Some students love sparring and some don’t. Regardless of which side of the aisle you’re on, sparring in martial arts serves an important purpose.
Before we get to what that is, it is important to know what we practice in the classroom so that you can have a better perspective into this subject matter. In class, we learn many things. Here are the core of what we learn:
- Tenets of Tae Kwon Do: courtesy, integrity, perseverance, self-control, indomitable spirit, and victory
- Martial arts knowledge as it pertains to our style of the art
- Breaking techniques: a board breaking part of the curriculum to practice accuracy, balance, power, and speed using specified techniques
- Step sparring: a prearranged set of attack and defensive techniques which allows the student to discover and learn timing, distance, and technique execution in a safe way
- Forms or Poomsae: a set of combinations placed in a sequence creating a routine pattern; it promotes balance, power, combination technique execution accuracy, as well as a means to perpetuate technique knowledge commensurate with the students’ skill level
- Self-Defense (for teens and adults): students learn how to defend against certain types of common attacks
- Free Sparring: following a set of rules, students are allowed to free spar; students wear protective gear and are generally allowed to only hit a certain part of their protective torso, and occasionally for mature black belts, contact to certain parts of the head; in most cases, the former is where contact is allowed for safety reason.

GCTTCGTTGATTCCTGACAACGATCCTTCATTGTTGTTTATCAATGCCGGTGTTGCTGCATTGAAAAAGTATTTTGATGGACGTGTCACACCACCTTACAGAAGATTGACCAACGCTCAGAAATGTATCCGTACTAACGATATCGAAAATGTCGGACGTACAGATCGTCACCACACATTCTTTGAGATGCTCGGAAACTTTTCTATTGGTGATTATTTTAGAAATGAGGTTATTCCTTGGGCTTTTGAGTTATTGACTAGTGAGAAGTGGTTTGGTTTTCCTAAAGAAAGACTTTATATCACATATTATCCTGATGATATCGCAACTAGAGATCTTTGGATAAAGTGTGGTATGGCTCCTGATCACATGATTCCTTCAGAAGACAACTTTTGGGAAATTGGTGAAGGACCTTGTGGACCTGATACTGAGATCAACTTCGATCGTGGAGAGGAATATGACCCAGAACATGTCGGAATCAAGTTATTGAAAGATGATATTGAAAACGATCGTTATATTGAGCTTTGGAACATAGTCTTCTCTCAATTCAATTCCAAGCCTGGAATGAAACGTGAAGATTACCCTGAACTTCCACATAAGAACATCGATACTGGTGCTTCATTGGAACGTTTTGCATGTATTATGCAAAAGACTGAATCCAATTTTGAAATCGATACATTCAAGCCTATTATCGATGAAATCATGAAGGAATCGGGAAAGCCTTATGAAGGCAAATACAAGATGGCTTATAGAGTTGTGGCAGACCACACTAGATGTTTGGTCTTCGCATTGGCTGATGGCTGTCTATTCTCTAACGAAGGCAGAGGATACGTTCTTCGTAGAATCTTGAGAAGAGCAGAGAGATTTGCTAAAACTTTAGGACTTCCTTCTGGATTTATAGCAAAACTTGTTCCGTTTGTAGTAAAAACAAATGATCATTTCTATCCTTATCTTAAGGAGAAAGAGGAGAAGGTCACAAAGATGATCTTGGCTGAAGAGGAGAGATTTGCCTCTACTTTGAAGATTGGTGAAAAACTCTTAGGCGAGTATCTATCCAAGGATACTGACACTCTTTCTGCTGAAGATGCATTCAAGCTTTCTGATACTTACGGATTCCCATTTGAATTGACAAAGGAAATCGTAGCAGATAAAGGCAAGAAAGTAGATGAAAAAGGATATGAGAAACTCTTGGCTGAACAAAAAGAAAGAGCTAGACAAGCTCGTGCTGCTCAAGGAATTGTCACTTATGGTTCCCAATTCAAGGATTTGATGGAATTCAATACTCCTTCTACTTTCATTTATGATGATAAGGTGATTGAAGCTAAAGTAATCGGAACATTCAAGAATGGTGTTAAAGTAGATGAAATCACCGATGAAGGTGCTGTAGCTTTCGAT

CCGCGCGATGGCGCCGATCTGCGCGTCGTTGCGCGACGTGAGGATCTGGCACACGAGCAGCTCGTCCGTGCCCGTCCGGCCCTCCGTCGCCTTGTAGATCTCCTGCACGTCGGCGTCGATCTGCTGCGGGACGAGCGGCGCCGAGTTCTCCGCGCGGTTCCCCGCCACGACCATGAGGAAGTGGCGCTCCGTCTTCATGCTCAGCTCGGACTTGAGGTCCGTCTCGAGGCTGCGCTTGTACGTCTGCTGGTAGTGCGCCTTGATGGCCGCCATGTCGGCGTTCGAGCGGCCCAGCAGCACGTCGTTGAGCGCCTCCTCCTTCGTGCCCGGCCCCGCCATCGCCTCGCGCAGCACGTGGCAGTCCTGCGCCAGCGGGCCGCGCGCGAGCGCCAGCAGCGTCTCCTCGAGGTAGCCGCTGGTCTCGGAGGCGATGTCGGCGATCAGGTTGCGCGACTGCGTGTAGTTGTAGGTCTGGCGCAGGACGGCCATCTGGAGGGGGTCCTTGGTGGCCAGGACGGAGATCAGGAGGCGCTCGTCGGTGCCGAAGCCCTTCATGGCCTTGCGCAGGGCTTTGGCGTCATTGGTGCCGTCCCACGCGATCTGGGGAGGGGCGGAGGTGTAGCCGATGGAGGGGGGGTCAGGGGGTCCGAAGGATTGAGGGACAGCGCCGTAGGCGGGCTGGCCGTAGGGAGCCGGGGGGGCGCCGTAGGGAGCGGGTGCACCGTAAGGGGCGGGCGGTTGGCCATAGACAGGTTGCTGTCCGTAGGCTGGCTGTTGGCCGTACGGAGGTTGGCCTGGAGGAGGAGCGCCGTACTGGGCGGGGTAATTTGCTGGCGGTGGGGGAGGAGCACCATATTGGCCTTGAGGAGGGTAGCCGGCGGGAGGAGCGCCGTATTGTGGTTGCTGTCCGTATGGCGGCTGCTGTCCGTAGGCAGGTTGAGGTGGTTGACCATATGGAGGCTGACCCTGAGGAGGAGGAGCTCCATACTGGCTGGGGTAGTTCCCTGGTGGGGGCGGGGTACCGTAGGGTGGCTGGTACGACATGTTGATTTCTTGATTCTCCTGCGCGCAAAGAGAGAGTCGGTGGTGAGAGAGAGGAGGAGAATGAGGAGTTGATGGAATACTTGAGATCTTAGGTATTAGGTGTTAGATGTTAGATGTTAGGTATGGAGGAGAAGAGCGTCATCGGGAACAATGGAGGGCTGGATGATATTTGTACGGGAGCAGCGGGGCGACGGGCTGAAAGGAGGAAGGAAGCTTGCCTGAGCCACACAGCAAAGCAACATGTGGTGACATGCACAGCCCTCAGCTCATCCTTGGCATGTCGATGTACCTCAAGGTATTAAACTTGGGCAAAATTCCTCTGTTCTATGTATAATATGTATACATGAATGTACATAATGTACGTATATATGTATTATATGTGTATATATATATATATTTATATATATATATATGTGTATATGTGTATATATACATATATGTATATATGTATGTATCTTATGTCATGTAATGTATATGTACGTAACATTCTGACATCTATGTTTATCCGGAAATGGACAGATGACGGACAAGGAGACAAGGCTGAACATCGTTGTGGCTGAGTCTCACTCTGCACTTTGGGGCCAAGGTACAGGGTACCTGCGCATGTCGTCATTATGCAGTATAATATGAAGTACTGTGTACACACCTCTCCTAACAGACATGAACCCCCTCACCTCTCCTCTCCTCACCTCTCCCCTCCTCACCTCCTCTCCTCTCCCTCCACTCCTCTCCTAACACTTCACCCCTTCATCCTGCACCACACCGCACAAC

Free sparring is the most unique in all of the physical activities above. What makes it unique is unpredictability. Compare that to breaking techniques, step sparring, forms, and self-defense. In all of these activities, except free sparring, the situation is predetermined–no surprise.
Free sparring provides an ever changing situation, that is, your opponent is moving constantly whereas in other activities, the situation is pretty much static. This isn’t to say that the other things don’t serve a purpose–the all do. All aspects of our training provide a purpose. However, this article is here to identify to the reader why sparring is important.
It is in free sparring that the student is able to put into practice everything they have learned in a more chaotic situation. This is where the repetitive nature of practice comes into play. The repetitive practice is what is infused into the students’ instincts. In free sparring, things happen fast. There is no time to think. It is the students’ instincts that take over. You see, when a student starts to think about what they are going to do in sparring, their reaction time slows down. It is the instinctive student who has properly learned techniques who will triumph in a free sparring match. It is the instinct that will help the student defend themselves should the need arise.
So you see, free sparring helps the students hone their defensive instincts.
If you have any thoughts about sparring and the ideas presented above, please feel free to share by commenting below.
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